“Sam found himself this summer,” GCHS assistant football coach Joe Day said in a Facebook posting. “He has been trying to find a place to fit in the last two years that I have known him. He found a place with our football family. Sam didn’t miss a day lifting, conditioning or practice all summer. The team treated him as one of their own. He fit in and was enjoying the experience.”
Football players praised Woodruff for his positive attitude and work ethic.
“I really took for granted having Sam as a friend and a brother, and now that I look at it, I feel blessed that he was on my blitz team and got to really talk with him this week,” said teammate Adam Flanders. “He was the kind of guy that went to the weight room two hours before it was even opened.”
“I know he had such an amazing morning with all his football family,” fellow lineman Edgar Gomez, a senior, posted on Facebook. “This is one of the saddest days of my life, but knowing that his own mom said he was the happiest and always smiled so big before and after practices. I know it was because he was with his favorite people and he knew everyone loved him,”
Those who knew Woodruff well said he enjoyed working on vehicles in the school’s automotive shop, and also liked spending time on the computer. Numerous students recalled Woodruff’s friendliness and kind personality.
“I don’t think anyone can understand just how much it meant to see that many people at the vigil,” said GCHS student body president Brendon Henderson, who planned and helped organize the vigil. “Now, it’s time for me personally to start the healing process and think of all the good that Sam has given to me and to this world. Now, it’s time to better myself. Now, it’s time to live for Sam.”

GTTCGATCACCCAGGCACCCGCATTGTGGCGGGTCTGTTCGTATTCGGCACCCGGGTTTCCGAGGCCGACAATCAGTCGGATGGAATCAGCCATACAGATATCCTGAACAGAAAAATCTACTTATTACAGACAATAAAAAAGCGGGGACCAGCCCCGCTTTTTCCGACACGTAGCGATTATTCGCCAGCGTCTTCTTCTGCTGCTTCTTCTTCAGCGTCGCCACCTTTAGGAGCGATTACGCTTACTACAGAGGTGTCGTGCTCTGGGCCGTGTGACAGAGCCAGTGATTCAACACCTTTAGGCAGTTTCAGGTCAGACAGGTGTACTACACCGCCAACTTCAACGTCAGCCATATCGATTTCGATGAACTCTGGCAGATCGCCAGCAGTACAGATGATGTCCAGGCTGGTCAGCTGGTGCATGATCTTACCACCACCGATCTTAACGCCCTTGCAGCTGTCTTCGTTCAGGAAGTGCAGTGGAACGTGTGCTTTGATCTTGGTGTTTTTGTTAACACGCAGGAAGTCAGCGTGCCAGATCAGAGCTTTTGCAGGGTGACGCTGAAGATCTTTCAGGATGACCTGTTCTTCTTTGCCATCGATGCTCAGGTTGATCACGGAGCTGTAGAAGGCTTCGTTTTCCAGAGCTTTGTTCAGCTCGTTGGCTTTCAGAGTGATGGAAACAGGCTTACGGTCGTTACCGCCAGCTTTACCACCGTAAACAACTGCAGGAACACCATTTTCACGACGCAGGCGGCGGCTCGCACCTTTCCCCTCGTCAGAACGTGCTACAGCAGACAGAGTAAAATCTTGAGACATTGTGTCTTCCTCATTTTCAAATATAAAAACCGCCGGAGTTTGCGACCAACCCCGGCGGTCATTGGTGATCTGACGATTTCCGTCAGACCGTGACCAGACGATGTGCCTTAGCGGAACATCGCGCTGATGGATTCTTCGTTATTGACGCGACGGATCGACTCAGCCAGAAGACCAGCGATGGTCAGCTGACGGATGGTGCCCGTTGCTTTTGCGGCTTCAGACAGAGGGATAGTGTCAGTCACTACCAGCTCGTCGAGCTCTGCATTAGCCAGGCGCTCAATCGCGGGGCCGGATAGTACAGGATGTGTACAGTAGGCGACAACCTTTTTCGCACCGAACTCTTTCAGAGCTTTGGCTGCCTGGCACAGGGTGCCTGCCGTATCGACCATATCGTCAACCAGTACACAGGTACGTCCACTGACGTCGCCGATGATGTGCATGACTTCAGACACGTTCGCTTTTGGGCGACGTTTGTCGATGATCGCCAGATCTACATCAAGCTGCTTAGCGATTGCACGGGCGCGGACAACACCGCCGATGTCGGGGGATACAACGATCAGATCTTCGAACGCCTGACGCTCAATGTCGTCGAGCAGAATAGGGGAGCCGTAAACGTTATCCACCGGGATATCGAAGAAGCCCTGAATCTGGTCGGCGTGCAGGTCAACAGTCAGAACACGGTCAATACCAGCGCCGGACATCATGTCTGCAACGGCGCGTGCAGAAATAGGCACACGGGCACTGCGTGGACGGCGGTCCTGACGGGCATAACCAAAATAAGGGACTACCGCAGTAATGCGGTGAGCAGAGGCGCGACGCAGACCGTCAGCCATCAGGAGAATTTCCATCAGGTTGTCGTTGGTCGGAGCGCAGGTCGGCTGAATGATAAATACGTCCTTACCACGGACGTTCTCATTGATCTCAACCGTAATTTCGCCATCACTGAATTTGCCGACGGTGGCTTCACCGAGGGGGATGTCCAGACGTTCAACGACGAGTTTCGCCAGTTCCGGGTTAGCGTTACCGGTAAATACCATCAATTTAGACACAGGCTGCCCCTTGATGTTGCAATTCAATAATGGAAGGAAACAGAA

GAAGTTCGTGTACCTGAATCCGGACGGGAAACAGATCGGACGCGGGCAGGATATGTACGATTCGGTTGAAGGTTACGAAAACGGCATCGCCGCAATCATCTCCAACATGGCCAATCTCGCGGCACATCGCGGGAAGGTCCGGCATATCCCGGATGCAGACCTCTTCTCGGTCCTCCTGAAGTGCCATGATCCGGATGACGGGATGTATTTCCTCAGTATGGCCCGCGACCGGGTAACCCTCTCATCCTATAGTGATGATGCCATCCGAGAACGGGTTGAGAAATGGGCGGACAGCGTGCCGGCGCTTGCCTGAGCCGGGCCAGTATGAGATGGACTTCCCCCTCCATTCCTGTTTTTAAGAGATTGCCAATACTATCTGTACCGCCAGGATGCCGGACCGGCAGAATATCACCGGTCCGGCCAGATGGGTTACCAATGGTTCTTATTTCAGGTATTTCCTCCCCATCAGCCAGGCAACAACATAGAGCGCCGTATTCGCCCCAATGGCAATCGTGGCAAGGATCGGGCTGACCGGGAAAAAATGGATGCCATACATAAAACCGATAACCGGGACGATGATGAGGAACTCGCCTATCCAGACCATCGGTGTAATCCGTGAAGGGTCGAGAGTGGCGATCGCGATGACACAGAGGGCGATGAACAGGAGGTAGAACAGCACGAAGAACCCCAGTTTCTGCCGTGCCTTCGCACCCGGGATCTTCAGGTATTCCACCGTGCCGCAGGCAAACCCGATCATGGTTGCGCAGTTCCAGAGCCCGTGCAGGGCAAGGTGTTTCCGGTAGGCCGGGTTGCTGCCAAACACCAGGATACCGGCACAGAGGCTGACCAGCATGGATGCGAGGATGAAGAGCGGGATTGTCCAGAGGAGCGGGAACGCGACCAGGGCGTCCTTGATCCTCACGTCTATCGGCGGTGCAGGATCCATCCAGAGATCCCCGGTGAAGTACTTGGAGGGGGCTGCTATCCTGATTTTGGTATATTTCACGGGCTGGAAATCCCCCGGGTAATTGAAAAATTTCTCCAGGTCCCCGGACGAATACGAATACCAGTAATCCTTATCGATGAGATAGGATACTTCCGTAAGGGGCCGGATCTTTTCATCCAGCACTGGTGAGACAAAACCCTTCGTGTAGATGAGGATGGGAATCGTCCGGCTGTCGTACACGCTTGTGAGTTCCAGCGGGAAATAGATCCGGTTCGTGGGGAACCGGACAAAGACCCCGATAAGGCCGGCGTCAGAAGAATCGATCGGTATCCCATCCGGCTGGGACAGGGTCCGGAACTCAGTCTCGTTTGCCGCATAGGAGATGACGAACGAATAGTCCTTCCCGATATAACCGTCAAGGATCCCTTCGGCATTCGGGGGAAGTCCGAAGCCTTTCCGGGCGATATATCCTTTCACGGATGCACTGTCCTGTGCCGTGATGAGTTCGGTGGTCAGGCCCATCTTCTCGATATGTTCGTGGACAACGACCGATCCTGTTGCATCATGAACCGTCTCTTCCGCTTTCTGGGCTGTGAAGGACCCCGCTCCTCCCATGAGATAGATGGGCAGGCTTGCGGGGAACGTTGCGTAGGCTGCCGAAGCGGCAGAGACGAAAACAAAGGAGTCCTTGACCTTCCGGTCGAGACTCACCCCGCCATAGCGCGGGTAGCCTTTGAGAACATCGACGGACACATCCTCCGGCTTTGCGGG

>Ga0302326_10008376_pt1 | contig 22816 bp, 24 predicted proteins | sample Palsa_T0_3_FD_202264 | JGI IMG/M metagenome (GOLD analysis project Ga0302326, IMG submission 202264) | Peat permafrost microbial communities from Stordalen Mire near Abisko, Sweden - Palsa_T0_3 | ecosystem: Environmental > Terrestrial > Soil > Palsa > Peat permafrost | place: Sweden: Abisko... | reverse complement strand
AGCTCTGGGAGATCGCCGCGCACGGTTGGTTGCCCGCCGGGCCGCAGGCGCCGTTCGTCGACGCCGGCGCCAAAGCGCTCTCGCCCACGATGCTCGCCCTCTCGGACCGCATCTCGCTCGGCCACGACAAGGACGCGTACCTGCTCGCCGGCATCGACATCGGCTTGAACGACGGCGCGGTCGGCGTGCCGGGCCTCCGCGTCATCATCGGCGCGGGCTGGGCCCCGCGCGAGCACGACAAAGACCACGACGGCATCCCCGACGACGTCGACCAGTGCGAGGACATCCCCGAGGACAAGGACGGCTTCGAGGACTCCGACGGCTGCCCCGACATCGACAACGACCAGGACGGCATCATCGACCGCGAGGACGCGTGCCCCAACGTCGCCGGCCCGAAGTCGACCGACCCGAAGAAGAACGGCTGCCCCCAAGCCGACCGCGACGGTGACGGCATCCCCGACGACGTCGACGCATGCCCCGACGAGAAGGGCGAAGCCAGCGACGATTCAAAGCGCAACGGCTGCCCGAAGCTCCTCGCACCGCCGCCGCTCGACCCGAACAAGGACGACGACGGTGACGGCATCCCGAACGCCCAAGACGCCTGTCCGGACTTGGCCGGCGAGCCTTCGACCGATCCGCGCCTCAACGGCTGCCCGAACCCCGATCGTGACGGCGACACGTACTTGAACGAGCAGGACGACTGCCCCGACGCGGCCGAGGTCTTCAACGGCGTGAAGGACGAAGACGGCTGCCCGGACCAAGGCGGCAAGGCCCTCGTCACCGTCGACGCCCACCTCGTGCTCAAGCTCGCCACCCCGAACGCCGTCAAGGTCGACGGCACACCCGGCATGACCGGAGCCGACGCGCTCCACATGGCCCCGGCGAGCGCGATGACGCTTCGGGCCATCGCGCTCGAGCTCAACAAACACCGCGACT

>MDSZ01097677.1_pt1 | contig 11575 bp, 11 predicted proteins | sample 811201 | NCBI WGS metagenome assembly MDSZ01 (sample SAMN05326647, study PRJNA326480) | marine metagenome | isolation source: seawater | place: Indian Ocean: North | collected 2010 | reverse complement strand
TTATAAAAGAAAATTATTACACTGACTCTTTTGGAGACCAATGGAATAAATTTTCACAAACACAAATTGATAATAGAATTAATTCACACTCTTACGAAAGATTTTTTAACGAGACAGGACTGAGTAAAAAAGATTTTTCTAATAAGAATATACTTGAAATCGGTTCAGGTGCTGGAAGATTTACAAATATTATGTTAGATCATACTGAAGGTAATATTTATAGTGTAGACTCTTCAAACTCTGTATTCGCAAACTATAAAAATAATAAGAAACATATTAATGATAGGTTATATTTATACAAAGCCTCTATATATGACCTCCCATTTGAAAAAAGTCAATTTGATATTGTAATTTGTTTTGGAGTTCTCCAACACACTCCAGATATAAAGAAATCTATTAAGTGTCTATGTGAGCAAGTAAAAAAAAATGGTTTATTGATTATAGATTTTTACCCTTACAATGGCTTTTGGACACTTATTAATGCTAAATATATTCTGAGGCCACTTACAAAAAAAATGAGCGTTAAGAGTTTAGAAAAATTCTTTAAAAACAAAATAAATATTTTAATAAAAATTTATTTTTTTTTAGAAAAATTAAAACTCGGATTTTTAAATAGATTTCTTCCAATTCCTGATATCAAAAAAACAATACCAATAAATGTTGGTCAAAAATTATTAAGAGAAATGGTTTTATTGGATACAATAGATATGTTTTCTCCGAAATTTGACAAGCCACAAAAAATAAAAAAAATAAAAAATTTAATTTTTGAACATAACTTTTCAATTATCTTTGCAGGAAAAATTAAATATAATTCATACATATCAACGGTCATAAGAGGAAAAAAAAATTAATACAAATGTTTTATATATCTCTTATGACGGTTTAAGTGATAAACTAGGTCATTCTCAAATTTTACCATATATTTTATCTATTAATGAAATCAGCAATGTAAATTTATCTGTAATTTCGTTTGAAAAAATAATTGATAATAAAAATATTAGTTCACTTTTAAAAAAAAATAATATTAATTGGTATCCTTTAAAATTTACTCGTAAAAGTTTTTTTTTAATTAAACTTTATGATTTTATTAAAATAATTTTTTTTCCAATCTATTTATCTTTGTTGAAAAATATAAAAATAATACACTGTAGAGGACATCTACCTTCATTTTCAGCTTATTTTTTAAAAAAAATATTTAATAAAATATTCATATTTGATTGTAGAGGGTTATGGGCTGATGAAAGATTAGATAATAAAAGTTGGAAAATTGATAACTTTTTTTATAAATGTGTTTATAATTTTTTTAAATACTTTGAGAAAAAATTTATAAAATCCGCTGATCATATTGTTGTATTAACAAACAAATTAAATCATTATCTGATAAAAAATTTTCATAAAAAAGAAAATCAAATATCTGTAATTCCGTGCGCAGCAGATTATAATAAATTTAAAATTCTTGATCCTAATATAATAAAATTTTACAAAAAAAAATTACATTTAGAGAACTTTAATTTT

He recalled Woodruff’s happy and helpful personality.
“No matter what, that kid always had a smile on his face and was always willing to help anyone, no matter who you were. He was truly remarkable,” Henderson said.
Woodruff was a member and priesthood holder in the LDS Church and attended the Moab 1st Ward regularly, although he sometimes went to other wards, such as the Moab 3rd Ward, “because they had cute girls there,” his mother said. He recently attended a three-day youth conference with the youth of the Moab LDS Stake in Logan, Utah in late July.
Even though he was an only child raised by a single mother, Woodruff is survived by many extended family members, both blood relatives and adoptive, all of whom loved and cherished him, Merrry Woodruff said.
“We express our deepest appreciation to everyone, for all they have done for Sam in his life, and for all the well-wishes,” she said.
A celebration of life memorial service for Sam Woodruff has been scheduled for 4 p.m. on Friday, Aug. 16, at the Grand County High School auditorium. Interment will follow at the Sunset Memorial Gardens cemetery. A viewing will be held Thursday, Aug. 15, from 6 to 8 p.m. at Spanish Valley Mortuary, 386 North 100 West, in Moab.
The Red Devils are scheduled to play a “Red and White” scrimmage football game on Saturday, Aug. 17, at 7 p.m. Coach Wells said donations will be collected at that game to help Woodruff’s family pay for funeral expenses.
ByBy Jeff Richards